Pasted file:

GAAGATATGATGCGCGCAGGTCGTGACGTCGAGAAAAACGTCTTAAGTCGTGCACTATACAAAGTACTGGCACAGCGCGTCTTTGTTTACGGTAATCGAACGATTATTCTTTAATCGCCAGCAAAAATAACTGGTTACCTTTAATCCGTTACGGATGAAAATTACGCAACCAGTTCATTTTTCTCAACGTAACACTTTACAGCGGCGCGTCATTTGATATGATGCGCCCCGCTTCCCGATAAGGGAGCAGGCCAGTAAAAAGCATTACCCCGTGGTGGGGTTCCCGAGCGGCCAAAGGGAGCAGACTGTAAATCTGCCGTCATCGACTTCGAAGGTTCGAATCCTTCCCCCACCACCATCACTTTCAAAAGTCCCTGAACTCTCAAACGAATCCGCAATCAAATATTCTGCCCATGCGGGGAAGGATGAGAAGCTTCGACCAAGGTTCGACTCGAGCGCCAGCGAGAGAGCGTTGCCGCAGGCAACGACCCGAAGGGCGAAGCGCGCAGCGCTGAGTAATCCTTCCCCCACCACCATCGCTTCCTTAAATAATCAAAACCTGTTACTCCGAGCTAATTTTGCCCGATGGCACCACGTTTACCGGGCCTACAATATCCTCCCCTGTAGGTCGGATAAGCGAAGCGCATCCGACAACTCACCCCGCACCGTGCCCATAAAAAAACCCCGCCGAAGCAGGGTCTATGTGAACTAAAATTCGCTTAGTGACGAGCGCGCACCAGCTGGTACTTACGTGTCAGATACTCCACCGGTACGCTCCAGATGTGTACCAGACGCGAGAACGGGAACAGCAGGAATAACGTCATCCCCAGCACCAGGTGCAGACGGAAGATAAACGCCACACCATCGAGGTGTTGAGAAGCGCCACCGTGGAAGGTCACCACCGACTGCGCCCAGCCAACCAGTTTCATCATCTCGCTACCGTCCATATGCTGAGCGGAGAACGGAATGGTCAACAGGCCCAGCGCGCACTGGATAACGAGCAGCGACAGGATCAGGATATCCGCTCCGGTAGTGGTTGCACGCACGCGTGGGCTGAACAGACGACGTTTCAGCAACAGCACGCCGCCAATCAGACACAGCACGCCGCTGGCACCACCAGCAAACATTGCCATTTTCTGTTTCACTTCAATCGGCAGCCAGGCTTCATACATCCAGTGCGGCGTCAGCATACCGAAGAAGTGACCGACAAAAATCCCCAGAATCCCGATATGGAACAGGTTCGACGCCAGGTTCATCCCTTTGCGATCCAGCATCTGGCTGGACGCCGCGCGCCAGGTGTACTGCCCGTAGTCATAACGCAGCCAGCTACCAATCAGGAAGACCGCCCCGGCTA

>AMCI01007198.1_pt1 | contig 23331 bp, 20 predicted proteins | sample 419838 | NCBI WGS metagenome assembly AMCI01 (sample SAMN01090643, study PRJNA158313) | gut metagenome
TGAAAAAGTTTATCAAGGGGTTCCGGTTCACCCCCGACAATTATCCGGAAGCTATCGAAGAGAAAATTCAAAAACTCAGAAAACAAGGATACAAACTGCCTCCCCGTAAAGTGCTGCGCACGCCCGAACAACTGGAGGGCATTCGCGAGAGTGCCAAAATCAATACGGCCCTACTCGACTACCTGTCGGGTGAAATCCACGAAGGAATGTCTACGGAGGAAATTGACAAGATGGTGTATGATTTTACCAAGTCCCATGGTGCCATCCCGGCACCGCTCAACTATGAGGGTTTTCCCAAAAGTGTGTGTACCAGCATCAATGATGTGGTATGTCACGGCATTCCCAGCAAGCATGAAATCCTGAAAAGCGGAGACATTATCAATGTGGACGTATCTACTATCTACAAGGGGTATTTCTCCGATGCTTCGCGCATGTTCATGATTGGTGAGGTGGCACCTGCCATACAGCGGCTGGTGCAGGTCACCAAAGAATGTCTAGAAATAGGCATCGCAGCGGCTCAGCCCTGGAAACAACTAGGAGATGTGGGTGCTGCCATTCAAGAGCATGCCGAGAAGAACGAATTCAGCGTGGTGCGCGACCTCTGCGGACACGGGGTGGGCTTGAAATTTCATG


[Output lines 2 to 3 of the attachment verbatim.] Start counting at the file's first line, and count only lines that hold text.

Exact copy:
>AMCI01007198.1_pt1 | contig 23331 bp, 20 predicted proteins | sample 419838 | NCBI WGS metagenome assembly AMCI01 (sample SAMN01090643, study PRJNA158313) | gut metagenome
TGAAAAAGTTTATCAAGGGGTTCCGGTTCACCCCCGACAATTATCCGGAAGCTATCGAAGAGAAAATTCAAAAACTCAGAAAACAAGGATACAAACTGCCTCCCCGTAAAGTGCTGCGCACGCCCGAACAACTGGAGGGCATTCGCGAGAGTGCCAAAATCAATACGGCCCTACTCGACTACCTGTCGGGTGAAATCCACGAAGGAATGTCTACGGAGGAAATTGACAAGATGGTGTATGATTTTACCAAGTCCCATGGTGCCATCCCGGCACCGCTCAACTATGAGGGTTTTCCCAAAAGTGTGTGTACCAGCATCAATGATGTGGTATGTCACGGCATTCCCAGCAAGCATGAAATCCTGAAAAGCGGAGACATTATCAATGTGGACGTATCTACTATCTACAAGGGGTATTTCTCCGATGCTTCGCGCATGTTCATGATTGGTGAGGTGGCACCTGCCATACAGCGGCTGGTGCAGGTCACCAAAGAATGTCTAGAAATAGGCATCGCAGCGGCTCAGCCCTGGAAACAACTAGGAGATGTGGGTGCTGCCATTCAAGAGCATGCCGAGAAGAACGAATTCAGCGTGGTGCGCGACCTCTGCGGACACGGGGTGGGCTTGAAATTTCATG